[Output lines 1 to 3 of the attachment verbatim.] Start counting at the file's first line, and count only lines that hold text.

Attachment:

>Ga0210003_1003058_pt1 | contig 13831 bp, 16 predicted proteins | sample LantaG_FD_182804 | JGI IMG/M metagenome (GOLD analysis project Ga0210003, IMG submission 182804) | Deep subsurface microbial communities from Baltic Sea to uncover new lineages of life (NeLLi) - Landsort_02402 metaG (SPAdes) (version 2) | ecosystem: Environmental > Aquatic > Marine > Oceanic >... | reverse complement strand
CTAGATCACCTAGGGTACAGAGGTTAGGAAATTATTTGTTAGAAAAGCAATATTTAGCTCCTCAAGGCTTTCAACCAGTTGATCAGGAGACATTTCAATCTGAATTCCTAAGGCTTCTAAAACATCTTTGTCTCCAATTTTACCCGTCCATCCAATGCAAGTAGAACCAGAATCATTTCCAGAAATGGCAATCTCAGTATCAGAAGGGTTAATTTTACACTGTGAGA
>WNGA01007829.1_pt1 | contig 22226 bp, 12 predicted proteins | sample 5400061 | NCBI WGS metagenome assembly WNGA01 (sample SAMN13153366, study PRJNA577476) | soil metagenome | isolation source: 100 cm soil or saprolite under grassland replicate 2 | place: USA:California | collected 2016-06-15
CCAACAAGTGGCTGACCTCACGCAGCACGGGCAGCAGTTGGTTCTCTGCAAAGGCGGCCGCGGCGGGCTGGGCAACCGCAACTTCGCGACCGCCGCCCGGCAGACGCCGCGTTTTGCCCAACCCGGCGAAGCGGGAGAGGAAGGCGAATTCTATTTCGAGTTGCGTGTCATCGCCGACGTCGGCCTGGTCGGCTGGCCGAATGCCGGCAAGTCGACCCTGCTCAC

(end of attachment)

>Ga0210003_1003058_pt1 | contig 13831 bp, 16 predicted proteins | sample LantaG_FD_182804 | JGI IMG/M metagenome (GOLD analysis project Ga0210003, IMG submission 182804) | Deep subsurface microbial communities from Baltic Sea to uncover new lineages of life (NeLLi) - Landsort_02402 metaG (SPAdes) (version 2) | ecosystem: Environmental > Aquatic > Marine > Oceanic >... | reverse complement strand
CTAGATCACCTAGGGTACAGAGGTTAGGAAATTATTTGTTAGAAAAGCAATATTTAGCTCCTCAAGGCTTTCAACCAGTTGATCAGGAGACATTTCAATCTGAATTCCTAAGGCTTCTAAAACATCTTTGTCTCCAATTTTACCCGTCCATCCAATGCAAGTAGAACCAGAATCATTTCCAGAAATGGCAATCTCAGTATCAGAAGGGTTAATTTTACACTGTGAGA
>WNGA01007829.1_pt1 | contig 22226 bp, 12 predicted proteins | sample 5400061 | NCBI WGS metagenome assembly WNGA01 (sample SAMN13153366, study PRJNA577476) | soil metagenome | isolation source: 100 cm soil or saprolite under grassland replicate 2 | place: USA:California | collected 2016-06-15